Five whimbrels (named after landmarks along the Eastern Shore) are tagged with lightweight solar-powered satellite transmitters. The birds - Boxer, Fowler, Elki, Indi, and Hope - will be monitored by researchers via satellite telemetry.
The lower Delmarva Peninsula is an important stopover site for these birds in their annual migrations between their breeding grounds in the Canadian Arctic and feeding grounds in the Caribbean. Whimbrels and other migratory shorebirds depend on places like the Virginia Coast Reserve for their survival.
Boxer poses for the camera. Whimbrels have long decurved (or down-turned) bills that nicely match the shape of fiddler crab burrows, their main source of food.
The salt marshes and mud flats on the seaside of the Lower Delmarva peninsula are home to overwhelming numbers of fiddler crabs, which provide fuel for the birds to build up enough fat reserves for their long flights to their breeding grounds.
A large migrating flock of whimbrels departs the lower Delmarva Peninsula on an afternoon sea breeze for the long flight to their breeding grounds in the low Arctic, along the western shoreline of James Bay and the interior lowlands west of Hudson Bay in Ontario.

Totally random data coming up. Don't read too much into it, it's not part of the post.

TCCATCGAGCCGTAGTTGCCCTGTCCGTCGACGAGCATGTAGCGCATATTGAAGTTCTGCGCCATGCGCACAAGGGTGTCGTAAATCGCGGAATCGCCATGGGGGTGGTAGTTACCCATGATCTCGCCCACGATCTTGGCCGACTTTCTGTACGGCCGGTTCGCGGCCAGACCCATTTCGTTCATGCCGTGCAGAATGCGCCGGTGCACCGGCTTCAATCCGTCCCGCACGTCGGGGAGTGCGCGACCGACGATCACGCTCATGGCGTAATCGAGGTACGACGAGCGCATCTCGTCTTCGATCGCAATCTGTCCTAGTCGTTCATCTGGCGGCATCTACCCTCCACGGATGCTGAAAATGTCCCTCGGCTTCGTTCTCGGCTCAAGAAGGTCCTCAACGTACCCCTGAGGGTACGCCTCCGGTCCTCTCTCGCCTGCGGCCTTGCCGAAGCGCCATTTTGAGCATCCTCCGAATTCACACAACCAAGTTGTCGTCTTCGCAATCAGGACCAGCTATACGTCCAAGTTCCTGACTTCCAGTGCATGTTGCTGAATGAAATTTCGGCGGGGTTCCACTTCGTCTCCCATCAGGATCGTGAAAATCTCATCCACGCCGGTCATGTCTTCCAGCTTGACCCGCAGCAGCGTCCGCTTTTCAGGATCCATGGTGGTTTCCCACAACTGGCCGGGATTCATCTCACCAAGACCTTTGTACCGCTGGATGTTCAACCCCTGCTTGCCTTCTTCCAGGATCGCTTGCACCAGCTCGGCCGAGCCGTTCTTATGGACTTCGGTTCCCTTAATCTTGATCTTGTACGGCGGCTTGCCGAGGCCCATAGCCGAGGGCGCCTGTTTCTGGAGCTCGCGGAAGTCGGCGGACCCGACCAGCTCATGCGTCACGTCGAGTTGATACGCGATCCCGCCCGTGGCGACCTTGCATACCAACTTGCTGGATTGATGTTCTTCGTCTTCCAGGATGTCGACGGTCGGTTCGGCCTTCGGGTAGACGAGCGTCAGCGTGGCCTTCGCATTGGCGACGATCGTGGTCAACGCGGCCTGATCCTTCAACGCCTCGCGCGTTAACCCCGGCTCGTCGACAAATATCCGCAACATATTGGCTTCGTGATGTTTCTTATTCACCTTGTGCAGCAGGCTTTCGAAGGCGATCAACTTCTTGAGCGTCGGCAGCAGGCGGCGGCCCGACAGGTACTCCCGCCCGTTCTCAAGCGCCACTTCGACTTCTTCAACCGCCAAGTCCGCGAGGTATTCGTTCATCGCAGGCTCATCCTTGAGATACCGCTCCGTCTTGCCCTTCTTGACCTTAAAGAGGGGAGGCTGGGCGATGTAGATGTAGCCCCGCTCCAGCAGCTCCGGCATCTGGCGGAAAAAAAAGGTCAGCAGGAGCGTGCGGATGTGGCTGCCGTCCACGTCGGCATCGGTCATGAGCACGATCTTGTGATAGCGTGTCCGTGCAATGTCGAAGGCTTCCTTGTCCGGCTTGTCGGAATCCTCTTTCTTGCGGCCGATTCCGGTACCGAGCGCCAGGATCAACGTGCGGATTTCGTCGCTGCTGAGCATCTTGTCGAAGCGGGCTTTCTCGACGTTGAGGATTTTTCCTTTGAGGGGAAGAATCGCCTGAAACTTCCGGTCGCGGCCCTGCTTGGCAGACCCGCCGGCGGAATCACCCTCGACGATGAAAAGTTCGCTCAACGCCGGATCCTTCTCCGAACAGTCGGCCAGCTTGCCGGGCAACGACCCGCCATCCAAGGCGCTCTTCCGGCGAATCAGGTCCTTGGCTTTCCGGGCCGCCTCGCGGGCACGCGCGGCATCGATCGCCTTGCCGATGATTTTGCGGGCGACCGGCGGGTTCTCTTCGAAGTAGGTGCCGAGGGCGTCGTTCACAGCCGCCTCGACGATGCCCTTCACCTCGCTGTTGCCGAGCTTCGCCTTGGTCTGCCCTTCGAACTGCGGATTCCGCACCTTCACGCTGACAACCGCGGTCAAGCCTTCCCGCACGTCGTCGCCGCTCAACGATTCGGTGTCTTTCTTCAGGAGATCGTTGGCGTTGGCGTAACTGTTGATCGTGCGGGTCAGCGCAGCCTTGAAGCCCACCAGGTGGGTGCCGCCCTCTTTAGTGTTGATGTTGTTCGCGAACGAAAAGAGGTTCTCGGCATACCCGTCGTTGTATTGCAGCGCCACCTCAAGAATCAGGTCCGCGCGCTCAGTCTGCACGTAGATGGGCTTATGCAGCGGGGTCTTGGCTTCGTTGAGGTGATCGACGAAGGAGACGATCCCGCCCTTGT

A western population of Whimbrels breed in Alaska/Northwest Canada. Satellite data has shown that some of these Pacific coast birds stop over on the Delmarva Peninsula during their migrations.
Researchers on Virginia's Eastern Shore prepare Fowler for his flight by adjusting the harness that holds the satellite transmitter on his back.
Fowler and his satellite tag are ready to fly! Whimbrels are fairly long-lived creatures. During their lifetime, they only have to produce one chick that lives to adulthood to maintain the population.
However, if climate change and more frequent annual oscillations and late springs continue, the impacts will be devastating to populations of whimbrels and other migratory birds.
Fletcher Smith, CCB research biologist, measures the bill length of a whimbrel while Julia Kelso, CCB research field tech, holds the bird.
Fletcher applies a USFWS metal band to a whimbrel's right leg.
Conservation of highly migratory species, such as the whimbrels, presents a tremendous challenge at regional, national and international scales, as the birds depend on networks of wetland and coastal habitats for food and resources at different times of the year.
Biologists from the Center for Conservation Biology release Fowler and two radio tagged whimbrels.
Master bird catcher Clive Minton (left) from Australia, along with companions Robyn Atkinson, Susan Taylor and Dick Veitch, assist CCB research field tech Dave Curtis (second from left) on the placement of the rocket net used to capture the whimbrels. Clive had come to Virginia for three days before heading to Delaware Bay to capture red knots.
The sun sets over Ramshorn Bay. The birds’ satellite transmitters can transmit data for up to three years. Follow along, watch their progress online, and receive daily updates at Wildlife Tracking. Happy tracking!